The F15 doesn't quite pack as many features into its real estate as some of the other models in our test, but each of its 15 functions is well thought out with little fluff. On the body of the magnetically-held mini-tool that sits inside the F15's case lie nearly all the hex sizes you would ever need with 2, 2.5, 3, 4, 5, 6, and 8mm wrenches. Additionally, it holds a T25 Torx wrench and Phillips #2 and flat head #1 screwdrivers. At the other end of the tool's carrying case lies a chain tool with size 0, 1, 2, and 3 spoke wrenches. The case itself doubles as a magnetized bottle opener and a handle for any of the wrenches.
With the F15, Crankbrothers offers a clever new take on the traditional multi-tool design. A smooth, easy-to-hold carrying case totes a small multi-tool frame on one end and a chain tool on the other using powerful magnets to keep the entire package together. When it comes time to use a wrench, the carrying case does double duty and becomes an ergonomic dream for tightening and loosening tough bolts. The 3.5 x 1.5-inch case fits well in your palm and the smooth, rounded edges of the brushed-metal frame provide a comfortable, high-leverage, platform. When breaking a chain, the chain tool remains in the magnetic case and the mini-tool's 4mm hex wrench powers the chain punch. This means that both of your hands have large handles, and getting enough leverage to pop out a chain pin is no issue.
The F15 couldn't quite stack up ergonomically with the Ratchet Rocket Lite DX's ratcheting socket system, but it scored on par with the best traditional tools in the test. The Crankbrothers M19 and the Blackburn Switch Wrap both matched this model's score. The M19 offers more functions than the F15 but sacrifices in portability, while the Switch Wrap is super portable, but not as easy to use as the F15. When compared to the most feature-packed tools in our test, the F15 is more ergonomic by a fairly wide margin.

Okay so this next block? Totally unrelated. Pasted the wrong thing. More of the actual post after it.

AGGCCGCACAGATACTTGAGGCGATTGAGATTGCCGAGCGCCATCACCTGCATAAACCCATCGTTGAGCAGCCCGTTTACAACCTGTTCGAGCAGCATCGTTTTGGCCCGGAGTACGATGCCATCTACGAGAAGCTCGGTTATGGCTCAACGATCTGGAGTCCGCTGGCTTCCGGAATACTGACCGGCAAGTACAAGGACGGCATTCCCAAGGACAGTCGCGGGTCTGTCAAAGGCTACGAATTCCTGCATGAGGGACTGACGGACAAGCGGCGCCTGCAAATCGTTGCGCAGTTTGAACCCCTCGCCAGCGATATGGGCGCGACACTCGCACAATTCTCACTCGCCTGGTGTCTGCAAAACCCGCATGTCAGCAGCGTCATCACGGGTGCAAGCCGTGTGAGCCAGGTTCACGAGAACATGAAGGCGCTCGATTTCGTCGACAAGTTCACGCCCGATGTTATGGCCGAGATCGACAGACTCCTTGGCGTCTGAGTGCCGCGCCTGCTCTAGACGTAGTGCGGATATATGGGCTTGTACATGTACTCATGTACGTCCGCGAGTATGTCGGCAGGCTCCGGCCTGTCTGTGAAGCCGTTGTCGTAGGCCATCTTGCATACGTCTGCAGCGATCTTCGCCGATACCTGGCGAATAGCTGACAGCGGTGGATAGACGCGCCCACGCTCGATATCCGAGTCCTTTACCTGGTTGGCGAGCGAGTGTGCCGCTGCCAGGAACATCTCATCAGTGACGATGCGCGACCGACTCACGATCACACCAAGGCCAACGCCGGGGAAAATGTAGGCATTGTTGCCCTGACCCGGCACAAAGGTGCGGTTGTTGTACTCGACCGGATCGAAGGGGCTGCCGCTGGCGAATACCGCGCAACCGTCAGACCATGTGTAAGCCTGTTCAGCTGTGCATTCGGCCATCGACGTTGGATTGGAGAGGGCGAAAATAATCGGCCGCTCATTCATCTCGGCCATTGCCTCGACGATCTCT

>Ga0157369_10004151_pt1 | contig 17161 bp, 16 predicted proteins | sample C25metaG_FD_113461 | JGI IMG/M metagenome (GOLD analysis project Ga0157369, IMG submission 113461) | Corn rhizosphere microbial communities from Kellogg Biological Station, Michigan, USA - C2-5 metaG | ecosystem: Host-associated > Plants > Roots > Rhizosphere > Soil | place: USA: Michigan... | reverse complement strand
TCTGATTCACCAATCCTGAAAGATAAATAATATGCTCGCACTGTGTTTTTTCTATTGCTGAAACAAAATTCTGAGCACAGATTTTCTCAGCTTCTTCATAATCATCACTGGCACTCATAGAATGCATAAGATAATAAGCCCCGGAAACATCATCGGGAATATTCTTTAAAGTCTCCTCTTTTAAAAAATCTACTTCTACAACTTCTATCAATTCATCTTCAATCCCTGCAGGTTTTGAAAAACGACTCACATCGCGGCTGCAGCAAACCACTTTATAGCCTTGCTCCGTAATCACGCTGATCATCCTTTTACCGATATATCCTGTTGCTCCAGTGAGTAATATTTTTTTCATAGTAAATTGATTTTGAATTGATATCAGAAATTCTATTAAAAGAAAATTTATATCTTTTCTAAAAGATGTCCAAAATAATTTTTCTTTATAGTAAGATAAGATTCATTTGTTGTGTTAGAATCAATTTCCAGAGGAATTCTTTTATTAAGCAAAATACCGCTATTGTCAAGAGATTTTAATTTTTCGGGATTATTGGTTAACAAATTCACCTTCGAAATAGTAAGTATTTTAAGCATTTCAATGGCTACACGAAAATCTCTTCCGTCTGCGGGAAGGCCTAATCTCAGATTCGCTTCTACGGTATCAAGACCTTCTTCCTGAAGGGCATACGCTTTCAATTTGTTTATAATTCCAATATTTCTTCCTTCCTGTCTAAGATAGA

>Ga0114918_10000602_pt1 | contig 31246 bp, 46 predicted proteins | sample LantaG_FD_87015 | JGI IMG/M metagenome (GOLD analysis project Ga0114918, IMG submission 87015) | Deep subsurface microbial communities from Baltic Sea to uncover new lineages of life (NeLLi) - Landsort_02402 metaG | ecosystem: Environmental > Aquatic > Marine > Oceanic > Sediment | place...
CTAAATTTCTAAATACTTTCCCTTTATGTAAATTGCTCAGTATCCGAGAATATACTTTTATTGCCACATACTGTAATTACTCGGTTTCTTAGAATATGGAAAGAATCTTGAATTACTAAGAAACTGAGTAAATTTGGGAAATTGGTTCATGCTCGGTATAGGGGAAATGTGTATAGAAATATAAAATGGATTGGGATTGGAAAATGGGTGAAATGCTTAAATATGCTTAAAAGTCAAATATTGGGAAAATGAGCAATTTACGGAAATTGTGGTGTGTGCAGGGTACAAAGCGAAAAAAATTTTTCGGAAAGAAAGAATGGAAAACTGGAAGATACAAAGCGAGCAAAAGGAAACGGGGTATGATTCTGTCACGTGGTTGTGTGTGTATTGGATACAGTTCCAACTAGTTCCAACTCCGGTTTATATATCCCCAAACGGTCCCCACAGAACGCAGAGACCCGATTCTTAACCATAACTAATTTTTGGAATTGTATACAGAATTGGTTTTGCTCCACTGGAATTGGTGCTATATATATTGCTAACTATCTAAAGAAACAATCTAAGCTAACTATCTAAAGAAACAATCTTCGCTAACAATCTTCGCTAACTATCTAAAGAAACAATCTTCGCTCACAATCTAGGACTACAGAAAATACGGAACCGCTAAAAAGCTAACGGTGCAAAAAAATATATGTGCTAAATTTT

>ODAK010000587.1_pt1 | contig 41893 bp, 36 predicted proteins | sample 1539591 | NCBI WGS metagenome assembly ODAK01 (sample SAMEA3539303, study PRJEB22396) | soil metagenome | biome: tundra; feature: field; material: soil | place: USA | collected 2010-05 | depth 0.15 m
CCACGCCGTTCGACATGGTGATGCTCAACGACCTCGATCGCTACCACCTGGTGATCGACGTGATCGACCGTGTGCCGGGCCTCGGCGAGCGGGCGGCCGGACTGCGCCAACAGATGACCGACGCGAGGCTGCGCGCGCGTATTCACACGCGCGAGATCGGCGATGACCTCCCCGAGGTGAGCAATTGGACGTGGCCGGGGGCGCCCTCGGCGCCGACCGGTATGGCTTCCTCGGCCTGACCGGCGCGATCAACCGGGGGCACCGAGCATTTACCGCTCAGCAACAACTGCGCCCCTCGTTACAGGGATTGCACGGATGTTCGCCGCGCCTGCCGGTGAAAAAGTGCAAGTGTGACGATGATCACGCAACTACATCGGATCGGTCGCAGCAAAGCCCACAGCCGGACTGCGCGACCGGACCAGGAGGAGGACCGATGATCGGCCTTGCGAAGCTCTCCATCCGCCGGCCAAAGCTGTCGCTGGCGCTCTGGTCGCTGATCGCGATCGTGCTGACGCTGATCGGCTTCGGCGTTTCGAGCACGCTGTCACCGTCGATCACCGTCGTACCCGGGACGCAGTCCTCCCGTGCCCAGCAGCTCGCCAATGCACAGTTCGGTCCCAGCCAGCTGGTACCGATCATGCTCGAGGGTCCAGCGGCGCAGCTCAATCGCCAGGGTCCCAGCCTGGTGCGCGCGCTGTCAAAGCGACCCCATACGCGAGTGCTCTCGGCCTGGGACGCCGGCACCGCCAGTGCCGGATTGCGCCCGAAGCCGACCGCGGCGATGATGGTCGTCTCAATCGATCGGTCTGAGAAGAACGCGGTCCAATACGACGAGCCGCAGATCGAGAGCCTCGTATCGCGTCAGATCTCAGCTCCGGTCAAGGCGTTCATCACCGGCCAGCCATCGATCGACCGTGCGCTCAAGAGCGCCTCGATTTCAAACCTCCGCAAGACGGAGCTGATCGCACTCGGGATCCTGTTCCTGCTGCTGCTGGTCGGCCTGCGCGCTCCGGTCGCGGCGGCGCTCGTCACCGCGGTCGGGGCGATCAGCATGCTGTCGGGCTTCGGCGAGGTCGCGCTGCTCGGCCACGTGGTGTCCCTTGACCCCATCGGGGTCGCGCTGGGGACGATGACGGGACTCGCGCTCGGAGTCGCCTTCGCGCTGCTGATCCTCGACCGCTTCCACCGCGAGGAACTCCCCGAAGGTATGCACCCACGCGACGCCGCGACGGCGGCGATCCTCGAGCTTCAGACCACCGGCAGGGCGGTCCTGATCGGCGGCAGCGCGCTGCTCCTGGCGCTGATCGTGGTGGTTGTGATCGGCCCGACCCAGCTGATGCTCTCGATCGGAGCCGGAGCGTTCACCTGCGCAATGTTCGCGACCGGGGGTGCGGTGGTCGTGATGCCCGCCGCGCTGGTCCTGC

While its heft sits just about at the median of the tools we looked at, our testers thought that the 163 gram F15 was very portable for its weight. The smooth carrying case with rounded edges conceals the bulges and bumps that can make toting a multi-tool a pain. You can slip this tool into a jersey or bib pocket without any discomfort, but if the pocket is loose, you can expect to feel it bouncing on rough terrain.
Most of the multi-tools that we tested are super portable, and the F15 is no different. While it isn't our highest rated tool in this metric, it stacks up well. We found that only lightweight tools like the ToPeak Ninja 16+ or tools that store on your bike like the Switch Wrap and the OneUp EDC were easier to bring along on rides. The F15's smooth carrying case makes it a bit more portable than most tools of a similar size and weight.